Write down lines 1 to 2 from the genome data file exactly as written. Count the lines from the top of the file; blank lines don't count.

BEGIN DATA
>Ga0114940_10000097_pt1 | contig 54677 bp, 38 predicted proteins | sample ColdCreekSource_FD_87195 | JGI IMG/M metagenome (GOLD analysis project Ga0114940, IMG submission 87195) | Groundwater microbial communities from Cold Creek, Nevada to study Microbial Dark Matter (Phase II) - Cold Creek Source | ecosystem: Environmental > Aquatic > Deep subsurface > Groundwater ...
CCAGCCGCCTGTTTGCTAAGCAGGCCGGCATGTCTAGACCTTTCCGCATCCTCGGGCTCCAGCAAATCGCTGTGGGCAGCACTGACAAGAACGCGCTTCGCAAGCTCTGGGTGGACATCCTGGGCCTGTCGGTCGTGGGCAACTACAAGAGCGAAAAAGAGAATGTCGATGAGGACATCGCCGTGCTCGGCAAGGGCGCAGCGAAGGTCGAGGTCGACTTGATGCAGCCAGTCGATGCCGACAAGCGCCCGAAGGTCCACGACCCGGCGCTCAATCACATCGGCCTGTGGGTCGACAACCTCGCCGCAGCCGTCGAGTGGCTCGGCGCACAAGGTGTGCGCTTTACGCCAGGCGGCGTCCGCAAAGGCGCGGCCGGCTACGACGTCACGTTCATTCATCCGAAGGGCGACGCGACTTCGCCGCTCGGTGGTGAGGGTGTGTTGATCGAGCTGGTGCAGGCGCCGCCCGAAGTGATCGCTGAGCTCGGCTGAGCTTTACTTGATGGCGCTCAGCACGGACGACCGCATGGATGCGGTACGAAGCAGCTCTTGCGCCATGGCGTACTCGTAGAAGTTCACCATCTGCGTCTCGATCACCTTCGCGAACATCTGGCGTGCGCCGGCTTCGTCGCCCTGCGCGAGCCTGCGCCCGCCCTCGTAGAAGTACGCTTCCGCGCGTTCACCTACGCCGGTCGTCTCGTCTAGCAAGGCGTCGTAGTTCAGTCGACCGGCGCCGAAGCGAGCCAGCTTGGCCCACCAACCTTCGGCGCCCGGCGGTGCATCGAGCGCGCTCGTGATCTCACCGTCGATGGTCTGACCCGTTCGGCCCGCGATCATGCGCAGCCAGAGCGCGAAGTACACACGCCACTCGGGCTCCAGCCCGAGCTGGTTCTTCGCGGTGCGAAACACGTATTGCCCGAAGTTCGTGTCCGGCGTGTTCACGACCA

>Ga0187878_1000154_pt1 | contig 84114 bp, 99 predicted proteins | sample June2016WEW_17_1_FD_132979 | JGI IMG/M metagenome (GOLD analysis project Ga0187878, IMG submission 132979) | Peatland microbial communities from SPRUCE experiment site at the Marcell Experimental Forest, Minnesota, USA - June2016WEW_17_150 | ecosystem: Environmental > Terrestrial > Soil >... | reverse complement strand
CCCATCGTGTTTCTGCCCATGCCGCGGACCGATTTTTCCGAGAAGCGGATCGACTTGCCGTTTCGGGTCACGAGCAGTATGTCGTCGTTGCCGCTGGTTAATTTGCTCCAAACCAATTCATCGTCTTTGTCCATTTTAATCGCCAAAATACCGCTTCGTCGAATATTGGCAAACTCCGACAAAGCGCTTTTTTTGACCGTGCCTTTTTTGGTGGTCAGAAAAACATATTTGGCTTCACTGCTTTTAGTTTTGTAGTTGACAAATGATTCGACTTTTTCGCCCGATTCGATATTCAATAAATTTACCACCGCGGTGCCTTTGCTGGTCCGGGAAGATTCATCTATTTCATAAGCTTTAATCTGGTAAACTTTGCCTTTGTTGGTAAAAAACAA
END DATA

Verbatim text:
>Ga0114940_10000097_pt1 | contig 54677 bp, 38 predicted proteins | sample ColdCreekSource_FD_87195 | JGI IMG/M metagenome (GOLD analysis project Ga0114940, IMG submission 87195) | Groundwater microbial communities from Cold Creek, Nevada to study Microbial Dark Matter (Phase II) - Cold Creek Source | ecosystem: Environmental > Aquatic > Deep subsurface > Groundwater ...
CCAGCCGCCTGTTTGCTAAGCAGGCCGGCATGTCTAGACCTTTCCGCATCCTCGGGCTCCAGCAAATCGCTGTGGGCAGCACTGACAAGAACGCGCTTCGCAAGCTCTGGGTGGACATCCTGGGCCTGTCGGTCGTGGGCAACTACAAGAGCGAAAAAGAGAATGTCGATGAGGACATCGCCGTGCTCGGCAAGGGCGCAGCGAAGGTCGAGGTCGACTTGATGCAGCCAGTCGATGCCGACAAGCGCCCGAAGGTCCACGACCCGGCGCTCAATCACATCGGCCTGTGGGTCGACAACCTCGCCGCAGCCGTCGAGTGGCTCGGCGCACAAGGTGTGCGCTTTACGCCAGGCGGCGTCCGCAAAGGCGCGGCCGGCTACGACGTCACGTTCATTCATCCGAAGGGCGACGCGACTTCGCCGCTCGGTGGTGAGGGTGTGTTGATCGAGCTGGTGCAGGCGCCGCCCGAAGTGATCGCTGAGCTCGGCTGAGCTTTACTTGATGGCGCTCAGCACGGACGACCGCATGGATGCGGTACGAAGCAGCTCTTGCGCCATGGCGTACTCGTAGAAGTTCACCATCTGCGTCTCGATCACCTTCGCGAACATCTGGCGTGCGCCGGCTTCGTCGCCCTGCGCGAGCCTGCGCCCGCCCTCGTAGAAGTACGCTTCCGCGCGTTCACCTACGCCGGTCGTCTCGTCTAGCAAGGCGTCGTAGTTCAGTCGACCGGCGCCGAAGCGAGCCAGCTTGGCCCACCAACCTTCGGCGCCCGGCGGTGCATCGAGCGCGCTCGTGATCTCACCGTCGATGGTCTGACCCGTTCGGCCCGCGATCATGCGCAGCCAGAGCGCGAAGTACACACGCCACTCGGGCTCCAGCCCGAGCTGGTTCTTCGCGGTGCGAAACACGTATTGCCCGAAGTTCGTGTCCGGCGTGTTCACGACCA